WHITEPAPERThe Perfect Phase OneThe B2B Buying JourneyThe typical customer-side eCommerce journey will typically fit into these 5 categories.0102030405Identify Problem & Need/ Digital MarketingResearch/ SEOEvaluation of Alternatives/ User Experience,Tools, MerchandisingDecision to Purchase/ Checkout TermsPost-sale/ Personal CustomerPortalYour customers need to evaluateviable options.Your customer wants to buysomething from you.Your next sale is an extension of yourfulfillment and execution post sale.Strategy: A strong onsite userexperience creates an intuitivereview process. Give thecustomers tools to easily compareoptions side-by-side. Conductmerchandising. Give them all theoptions they need withoutrequiring them to leave your site.Strategy : In B2B, your pricing andcheckout need to reflect thepersonal terms of that client. Youshould include rapid reorder tools,and the ability to uploadspreadsheets for more complexorders. Be sure to recommendoptions that add value.Strategy: provide a personalcustomer portal to track orders, payinvoices, report on history, etc.The customer has a need or aproblem they want to solve.Strategy: Either web or mobile,leverage advanced searchtechniques that get yourcustomers to the good stuff faster.The customer begins researchingoptions.Strategy: Search EngineOptimization directs the customerto your business. Providemultifaceted search options onyour site that are tuned for jargon,competitive product names, etc.eCommerce Intelligence
WHITEPAPERThe Perfect Phase OneGrooming Your Phase-One PlanThe “C” in eCommerce is capitalized for a reason. Your digital strategy issimply an extension of commerce. It is all about customer simplification. Whenit comes to grooming your scope for phase-one, the primary considerationshould be centered upon the value added to your customer.From day-one, your customer should be able to come to your site to place orders, request quotes, check order status, review order history, receive relevant recommendations, and be notified with contextual alerts.They should be able to self-serve common tasks like reviewing or paying their bill, tracking an order, or managing a warranty.The tricky part of eCommerce execution is not so much the storefrontas it is the backend associations amongst products, workflow support,and customer context.Good eCommerce gets customers to the good stuff faster. It is personal,contextual, and relevant. To be successful, never settle for a generic“one-size-fits-none” approach. Center your project around thefoundational simplification human beings desire. After all, eCommerceis not really B2B or B2C, it is H2H - it is human to human, and humanbeings like things to be easy.C-Suite Who are the typical B2B buyer stakeholders that use your site?Often they fit into these 5 categories.eCommerce Intelligence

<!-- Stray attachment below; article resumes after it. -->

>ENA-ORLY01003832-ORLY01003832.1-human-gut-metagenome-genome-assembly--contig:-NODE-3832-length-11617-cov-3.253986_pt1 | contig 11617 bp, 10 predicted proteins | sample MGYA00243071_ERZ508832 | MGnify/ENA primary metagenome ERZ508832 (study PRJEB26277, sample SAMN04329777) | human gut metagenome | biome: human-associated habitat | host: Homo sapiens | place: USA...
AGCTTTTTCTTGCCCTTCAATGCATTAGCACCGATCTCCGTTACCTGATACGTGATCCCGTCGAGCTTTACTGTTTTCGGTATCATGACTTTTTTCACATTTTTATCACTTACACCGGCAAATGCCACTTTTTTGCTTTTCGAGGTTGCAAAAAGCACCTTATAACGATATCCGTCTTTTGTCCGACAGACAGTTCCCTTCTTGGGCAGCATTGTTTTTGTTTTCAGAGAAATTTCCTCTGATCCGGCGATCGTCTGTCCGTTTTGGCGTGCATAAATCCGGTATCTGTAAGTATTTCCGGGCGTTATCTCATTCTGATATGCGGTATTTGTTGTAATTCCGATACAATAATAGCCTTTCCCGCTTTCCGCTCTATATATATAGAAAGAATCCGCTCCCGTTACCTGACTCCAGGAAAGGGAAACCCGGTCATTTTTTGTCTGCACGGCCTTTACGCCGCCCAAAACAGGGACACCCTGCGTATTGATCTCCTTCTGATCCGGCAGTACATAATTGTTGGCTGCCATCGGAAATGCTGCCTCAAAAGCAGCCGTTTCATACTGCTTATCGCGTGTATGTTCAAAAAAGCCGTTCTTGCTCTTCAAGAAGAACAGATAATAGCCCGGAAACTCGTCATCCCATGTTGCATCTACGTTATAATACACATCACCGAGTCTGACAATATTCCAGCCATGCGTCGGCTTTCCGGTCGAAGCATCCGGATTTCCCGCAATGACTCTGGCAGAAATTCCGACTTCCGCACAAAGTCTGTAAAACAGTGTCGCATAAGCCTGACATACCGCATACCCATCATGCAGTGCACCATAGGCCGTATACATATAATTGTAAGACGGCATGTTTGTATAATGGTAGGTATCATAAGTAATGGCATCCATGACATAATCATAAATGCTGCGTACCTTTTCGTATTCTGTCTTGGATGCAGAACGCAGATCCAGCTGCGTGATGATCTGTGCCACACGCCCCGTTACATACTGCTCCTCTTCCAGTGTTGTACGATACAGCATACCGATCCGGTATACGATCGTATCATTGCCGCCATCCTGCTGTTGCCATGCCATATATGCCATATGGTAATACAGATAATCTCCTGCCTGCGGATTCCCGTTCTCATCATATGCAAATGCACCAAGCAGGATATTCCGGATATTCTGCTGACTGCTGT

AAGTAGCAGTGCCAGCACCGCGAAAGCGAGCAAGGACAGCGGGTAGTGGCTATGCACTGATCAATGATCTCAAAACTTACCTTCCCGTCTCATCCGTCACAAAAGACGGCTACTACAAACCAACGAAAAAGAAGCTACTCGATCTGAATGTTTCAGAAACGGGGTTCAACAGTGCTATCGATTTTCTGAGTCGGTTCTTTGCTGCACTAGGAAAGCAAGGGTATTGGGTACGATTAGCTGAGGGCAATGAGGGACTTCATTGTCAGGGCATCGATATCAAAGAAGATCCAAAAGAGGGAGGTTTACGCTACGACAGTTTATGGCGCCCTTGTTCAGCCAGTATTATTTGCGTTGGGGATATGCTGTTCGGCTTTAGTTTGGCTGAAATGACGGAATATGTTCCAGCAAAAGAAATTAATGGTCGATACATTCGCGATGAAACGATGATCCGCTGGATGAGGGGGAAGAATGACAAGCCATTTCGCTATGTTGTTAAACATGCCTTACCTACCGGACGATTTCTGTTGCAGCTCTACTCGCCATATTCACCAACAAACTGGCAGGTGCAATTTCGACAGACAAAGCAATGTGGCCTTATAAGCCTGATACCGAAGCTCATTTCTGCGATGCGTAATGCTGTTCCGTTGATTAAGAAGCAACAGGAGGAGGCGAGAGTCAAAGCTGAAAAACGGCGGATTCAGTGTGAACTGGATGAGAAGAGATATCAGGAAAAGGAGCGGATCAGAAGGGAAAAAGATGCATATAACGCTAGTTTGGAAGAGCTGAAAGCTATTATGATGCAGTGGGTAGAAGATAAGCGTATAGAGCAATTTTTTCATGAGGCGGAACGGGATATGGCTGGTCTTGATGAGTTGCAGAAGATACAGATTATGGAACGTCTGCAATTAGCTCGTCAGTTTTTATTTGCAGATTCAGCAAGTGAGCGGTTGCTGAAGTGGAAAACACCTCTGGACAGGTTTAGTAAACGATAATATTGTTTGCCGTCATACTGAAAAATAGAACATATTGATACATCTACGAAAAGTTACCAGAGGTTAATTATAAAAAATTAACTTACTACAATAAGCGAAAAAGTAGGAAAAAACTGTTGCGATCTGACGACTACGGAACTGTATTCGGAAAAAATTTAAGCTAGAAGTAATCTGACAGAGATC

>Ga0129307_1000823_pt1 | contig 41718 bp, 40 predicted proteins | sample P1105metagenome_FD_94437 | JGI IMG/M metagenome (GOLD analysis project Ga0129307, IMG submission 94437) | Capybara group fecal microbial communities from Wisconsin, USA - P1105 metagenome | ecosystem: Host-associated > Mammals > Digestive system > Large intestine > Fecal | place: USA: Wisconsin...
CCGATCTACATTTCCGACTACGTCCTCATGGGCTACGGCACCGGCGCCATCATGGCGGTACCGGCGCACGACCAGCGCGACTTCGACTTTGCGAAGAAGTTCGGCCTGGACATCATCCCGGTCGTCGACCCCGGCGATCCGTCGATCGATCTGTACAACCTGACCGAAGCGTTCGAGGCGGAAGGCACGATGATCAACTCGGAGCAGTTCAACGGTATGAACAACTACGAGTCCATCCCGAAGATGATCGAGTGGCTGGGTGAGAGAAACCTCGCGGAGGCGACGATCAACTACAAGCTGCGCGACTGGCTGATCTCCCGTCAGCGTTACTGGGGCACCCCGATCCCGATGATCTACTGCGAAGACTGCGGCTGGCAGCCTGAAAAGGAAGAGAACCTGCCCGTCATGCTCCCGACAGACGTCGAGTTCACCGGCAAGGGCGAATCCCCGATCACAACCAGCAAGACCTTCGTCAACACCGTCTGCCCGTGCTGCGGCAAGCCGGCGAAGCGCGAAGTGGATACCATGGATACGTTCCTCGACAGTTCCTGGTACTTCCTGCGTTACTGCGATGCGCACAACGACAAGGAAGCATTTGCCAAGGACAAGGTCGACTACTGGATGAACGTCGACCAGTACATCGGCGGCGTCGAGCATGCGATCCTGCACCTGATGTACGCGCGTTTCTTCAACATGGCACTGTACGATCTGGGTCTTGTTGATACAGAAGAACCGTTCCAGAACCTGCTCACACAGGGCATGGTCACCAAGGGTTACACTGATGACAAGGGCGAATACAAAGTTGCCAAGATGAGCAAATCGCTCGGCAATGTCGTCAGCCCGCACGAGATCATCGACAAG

10 FoundationalConsiderationsfor a Typical B2BPhase One.Some projects require additional complexity but these 10 itemsare considered in virtually every B2B eCommerce initiative.eCommerce Intelligence
RÉUNIONELEMENTSD’ÉQUIPE10 CRITICAL10 Foundational Considerationsfor a Typical B2B Phase One01020304Deploy a B2B platform thatidentifies your customer topersonalize their experience.Modern search tools simplifyyour customer's ability tofind product.Your product informationcontent needs to beassociated in order toimprove sales on your site.B2B Order Processes are moresophisticated than B2C. Youneed to address minimumcomplexity to support yourcustomers' order process.05060708Your site should associate yoursales reps, distribution centers,and/or distribution partnerswith the client’s eCommerceactivity.The site needs to supportcritical communication thatyour customer expects fromyou.If you are global, then the siteshould be global too (butoften by phase two).If you brand multiple businessunits, then optimizeexperience for each one0910Your eCommerce shouldsupport punchout and/oroffer distinct client-sideinterfaces.Architect the site for the longhaul.eCommerce Intelligence
WHITEPAPER10 Foundational Considerationsfor a Typical B2B Phase One0102Deploy a B2B platform that identifiesyour customer to personalize theirexperience.Modern search tools simplify yourcustomer's ability to find product. In most B2B sites, you will enable the customer to loginand/or automatically identify them so that you can tie themto a location or business entity and understand their rolesand privileges in the purchase process. Most B2C platformsdo not support this fundamental requirement, so be sureyour platform is optimized for B2B.For the vast majority of B2B sites, the platform must beselective in what it displays to the customer based on theiridentity. Their shopping experience should be populated withcustomer specific pricing, product mix, and terms that arerelevant to them. Your site needs a proven, multi-faceted search engine in itscore. It should include the ability to create synonyms and findthings based on industry jargon, competitive or alternateproduct names, and SKUS. Your site should associateproducts and recommendations quickly based on previouscustomer selections and order history.eCommerce Intelligence